Emmy gimmes. Last night’s Emmy Awards was a massive disappointment. First, all the nominees for Best Drama were cable shows, which essentially means that you have to have massive doses of sex, blood, or strong language to get consideration in this category. One of the big winners of the evening was Modern Family, which features openly homosexual characters, and story lines and a general tone that openly mock traditional family structures and values. Another big winner was Game Change, which was a hatchet job on the 2008 John McCain-Sarah Palin campaign. Given what modern television has become, the awards for these shows were essentially “gimmes,” as they are both mediocre, and they both pander to Hollywood’s ideological biases.
Box office doldrums. While we’re on the subject of entertainment, Hollywood just closed its 38th week of the year, and the box office for the week was about $90 million. That’s the worst Week 38 since 2008, and it’s indicative of a shift that’s taking place in the industry. The high-water mark for theatre box office revenue came in 2009. If you measure tickets sold, the peak year was 2002. Of course, it’s hard to fret much over an industry that still does about $10 billion a year, and that doesn’t count foreign revenue, DVD sales, and new forms of streaming delivery systems. So don’t cry for Hollywood just yet. Besides, what’s bad for Hollywood could be good for America. If you go back 30 years, to 1982, you’ll find that the top 12 movies at the box office did 90 to 95 percent of the total box office revenue. Today that number is sometimes as low as 80 percent—meaning that there’s more diversity of titles, including more conservative and family-friendly films.
Media matters. The recession and continued economic slump have accelerated the decline of daily newspapers in America. According to figures released by the U.S. Department of Labor’s Bureau of Labor Statistics, employment in the newspaper publishing industry fell to 246,200 in 2011. It was 414,000 in 2001. That’s a 40.6 decline in the last decade. In a single year, from 2009 to 2010, employment fell 16.2 percent. It’s been a tough decade for the newspaper industry. In 2001 there were massive declines because of the tech bust and 9/11. In the years that followed, advertisers learned how to use the internet, killing classified ads and other major advertising categories. Then came the financial crisis of 2008, resulting in a recession and yet another collapse in the advertising market. I nonetheless tell young writers that there’s never been a better time in history to be a journalist. For one thing, daily newspapers are no longer the dominant part of the media ecosystem. A study in 2008 discovered that 13 percent of adults relied mainly on the internet for news. That number is undoubtedly much higher now. Most working journalists write at least some for their publication’s website, and about 10 percent write exclusively for a website.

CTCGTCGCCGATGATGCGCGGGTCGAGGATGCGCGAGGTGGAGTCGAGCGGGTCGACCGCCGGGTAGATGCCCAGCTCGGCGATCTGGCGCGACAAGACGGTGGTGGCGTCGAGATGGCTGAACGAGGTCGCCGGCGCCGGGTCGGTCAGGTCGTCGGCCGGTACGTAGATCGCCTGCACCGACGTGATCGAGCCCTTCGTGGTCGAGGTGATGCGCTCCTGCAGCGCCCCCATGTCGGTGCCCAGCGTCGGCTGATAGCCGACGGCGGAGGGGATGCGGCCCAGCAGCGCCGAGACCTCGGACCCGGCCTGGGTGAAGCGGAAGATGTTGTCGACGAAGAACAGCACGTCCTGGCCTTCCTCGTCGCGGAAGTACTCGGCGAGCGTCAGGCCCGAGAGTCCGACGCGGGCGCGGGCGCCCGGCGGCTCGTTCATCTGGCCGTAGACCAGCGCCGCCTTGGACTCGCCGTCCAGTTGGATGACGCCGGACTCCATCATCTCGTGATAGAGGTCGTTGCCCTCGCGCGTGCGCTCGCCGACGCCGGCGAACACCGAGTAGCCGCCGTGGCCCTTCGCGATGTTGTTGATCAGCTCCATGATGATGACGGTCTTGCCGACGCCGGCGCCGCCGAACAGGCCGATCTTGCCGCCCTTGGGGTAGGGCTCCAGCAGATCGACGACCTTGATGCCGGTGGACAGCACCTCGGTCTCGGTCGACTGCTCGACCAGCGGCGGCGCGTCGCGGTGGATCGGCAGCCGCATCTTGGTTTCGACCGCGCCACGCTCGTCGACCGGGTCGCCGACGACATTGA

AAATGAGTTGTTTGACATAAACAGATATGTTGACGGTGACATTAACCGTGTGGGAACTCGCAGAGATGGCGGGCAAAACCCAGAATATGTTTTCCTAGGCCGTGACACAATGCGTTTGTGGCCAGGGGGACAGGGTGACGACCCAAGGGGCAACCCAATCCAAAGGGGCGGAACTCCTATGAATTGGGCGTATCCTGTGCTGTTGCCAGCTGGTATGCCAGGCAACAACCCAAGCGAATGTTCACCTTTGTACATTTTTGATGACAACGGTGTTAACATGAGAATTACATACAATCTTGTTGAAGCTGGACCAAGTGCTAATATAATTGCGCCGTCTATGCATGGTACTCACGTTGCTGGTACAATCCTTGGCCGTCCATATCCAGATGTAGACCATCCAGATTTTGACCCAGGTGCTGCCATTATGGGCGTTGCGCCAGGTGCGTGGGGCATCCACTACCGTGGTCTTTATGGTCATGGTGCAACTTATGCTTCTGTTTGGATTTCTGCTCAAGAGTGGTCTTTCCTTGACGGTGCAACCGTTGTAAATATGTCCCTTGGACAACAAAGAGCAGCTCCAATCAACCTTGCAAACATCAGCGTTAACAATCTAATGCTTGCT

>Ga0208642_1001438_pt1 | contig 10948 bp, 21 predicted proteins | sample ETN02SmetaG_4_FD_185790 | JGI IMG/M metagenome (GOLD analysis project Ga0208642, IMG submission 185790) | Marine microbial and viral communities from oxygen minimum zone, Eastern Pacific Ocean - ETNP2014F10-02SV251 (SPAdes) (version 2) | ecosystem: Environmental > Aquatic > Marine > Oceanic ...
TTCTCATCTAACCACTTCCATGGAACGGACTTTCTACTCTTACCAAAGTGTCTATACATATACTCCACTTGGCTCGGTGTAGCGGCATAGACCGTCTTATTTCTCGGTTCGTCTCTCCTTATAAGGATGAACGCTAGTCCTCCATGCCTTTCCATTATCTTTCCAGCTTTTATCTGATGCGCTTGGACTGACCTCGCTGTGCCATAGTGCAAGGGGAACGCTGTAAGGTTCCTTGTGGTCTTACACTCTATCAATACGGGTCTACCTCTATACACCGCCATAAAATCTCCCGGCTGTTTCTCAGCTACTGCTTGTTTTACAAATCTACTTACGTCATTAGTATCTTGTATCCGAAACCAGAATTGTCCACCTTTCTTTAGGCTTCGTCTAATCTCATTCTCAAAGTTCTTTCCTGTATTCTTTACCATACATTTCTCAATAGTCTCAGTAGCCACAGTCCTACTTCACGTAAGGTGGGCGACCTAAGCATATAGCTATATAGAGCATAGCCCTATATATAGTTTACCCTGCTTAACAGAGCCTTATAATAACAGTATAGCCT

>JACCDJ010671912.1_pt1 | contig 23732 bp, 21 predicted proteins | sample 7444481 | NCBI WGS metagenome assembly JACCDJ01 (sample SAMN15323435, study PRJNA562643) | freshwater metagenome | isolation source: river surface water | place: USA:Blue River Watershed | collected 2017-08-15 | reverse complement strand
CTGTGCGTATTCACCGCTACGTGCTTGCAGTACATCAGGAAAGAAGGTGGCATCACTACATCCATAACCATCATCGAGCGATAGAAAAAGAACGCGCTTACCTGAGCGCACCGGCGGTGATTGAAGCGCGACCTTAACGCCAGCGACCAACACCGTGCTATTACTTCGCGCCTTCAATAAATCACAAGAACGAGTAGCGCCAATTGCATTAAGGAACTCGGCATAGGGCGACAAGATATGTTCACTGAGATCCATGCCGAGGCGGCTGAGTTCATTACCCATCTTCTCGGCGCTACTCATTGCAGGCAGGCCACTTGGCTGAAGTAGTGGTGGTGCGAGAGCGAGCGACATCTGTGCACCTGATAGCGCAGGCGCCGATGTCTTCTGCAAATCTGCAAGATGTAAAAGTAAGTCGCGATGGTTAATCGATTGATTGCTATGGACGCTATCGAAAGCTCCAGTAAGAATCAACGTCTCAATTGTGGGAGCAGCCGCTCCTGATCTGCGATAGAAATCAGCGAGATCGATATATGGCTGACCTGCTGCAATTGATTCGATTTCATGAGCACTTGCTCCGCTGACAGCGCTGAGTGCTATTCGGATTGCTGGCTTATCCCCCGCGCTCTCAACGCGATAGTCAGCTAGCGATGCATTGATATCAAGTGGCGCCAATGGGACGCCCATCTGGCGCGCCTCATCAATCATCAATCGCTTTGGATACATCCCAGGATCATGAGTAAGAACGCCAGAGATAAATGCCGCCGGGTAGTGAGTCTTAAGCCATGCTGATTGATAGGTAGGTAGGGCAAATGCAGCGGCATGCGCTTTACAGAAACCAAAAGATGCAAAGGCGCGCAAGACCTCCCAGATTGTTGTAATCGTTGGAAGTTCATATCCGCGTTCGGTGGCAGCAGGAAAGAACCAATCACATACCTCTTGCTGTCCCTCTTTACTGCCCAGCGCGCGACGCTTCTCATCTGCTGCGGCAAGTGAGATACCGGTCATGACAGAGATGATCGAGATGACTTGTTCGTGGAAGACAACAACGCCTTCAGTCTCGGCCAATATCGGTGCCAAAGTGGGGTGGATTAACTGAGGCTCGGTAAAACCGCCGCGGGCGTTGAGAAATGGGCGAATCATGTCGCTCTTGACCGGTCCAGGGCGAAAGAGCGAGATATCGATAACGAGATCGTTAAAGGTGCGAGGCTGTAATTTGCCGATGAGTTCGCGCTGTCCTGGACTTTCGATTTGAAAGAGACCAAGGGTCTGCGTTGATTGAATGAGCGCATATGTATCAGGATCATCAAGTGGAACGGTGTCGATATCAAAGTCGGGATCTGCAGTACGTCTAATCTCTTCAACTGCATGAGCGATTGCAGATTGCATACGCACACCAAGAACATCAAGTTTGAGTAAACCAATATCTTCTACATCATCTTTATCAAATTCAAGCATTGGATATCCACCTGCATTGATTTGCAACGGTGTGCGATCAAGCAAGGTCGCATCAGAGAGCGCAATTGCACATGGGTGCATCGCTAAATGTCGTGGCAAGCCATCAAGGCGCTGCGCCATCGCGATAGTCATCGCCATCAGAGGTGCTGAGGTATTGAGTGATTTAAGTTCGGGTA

New life in Spain. Spain has been a moribund country for conservatives and Christians. The Catholic Church supported the repressive Franco regime, so when he left power in the late 1970s many Spaniards took out their resentment not just on the Catholic Church, but on all forms of religion. Today, most Catholic churches are nearly empty on Sundays, and evangelicals make up less than 2 percent of the population—and many of those are immigrants. But the country is showing signs of life. Organizers of the Third International March for Life hope to bring about “profound” reform and “zero abortions” in the country. The Oct. 7 march will take place in Madrid and in 63 other cities across Spain, as well as in some 30 additional countries. Right to Life spokeswoman Gador Joya said the organization wants to “support and encourage” the new conservative government in its “stated intentions to protect human life, and to demand that this reform be profound.”